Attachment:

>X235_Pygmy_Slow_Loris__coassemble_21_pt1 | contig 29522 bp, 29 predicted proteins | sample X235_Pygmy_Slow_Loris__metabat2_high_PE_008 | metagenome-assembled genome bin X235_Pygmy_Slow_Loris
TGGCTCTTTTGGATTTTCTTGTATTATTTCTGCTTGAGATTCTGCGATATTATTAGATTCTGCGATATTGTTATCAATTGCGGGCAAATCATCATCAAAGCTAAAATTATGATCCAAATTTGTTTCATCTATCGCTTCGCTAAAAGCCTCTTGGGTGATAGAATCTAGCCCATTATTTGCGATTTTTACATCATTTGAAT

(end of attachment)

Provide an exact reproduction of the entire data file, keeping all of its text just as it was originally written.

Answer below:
>X235_Pygmy_Slow_Loris__coassemble_21_pt1 | contig 29522 bp, 29 predicted proteins | sample X235_Pygmy_Slow_Loris__metabat2_high_PE_008 | metagenome-assembled genome bin X235_Pygmy_Slow_Loris
TGGCTCTTTTGGATTTTCTTGTATTATTTCTGCTTGAGATTCTGCGATATTATTAGATTCTGCGATATTGTTATCAATTGCGGGCAAATCATCATCAAAGCTAAAATTATGATCCAAATTTGTTTCATCTATCGCTTCGCTAAAAGCCTCTTGGGTGATAGAATCTAGCCCATTATTTGCGATTTTTACATCATTTGAAT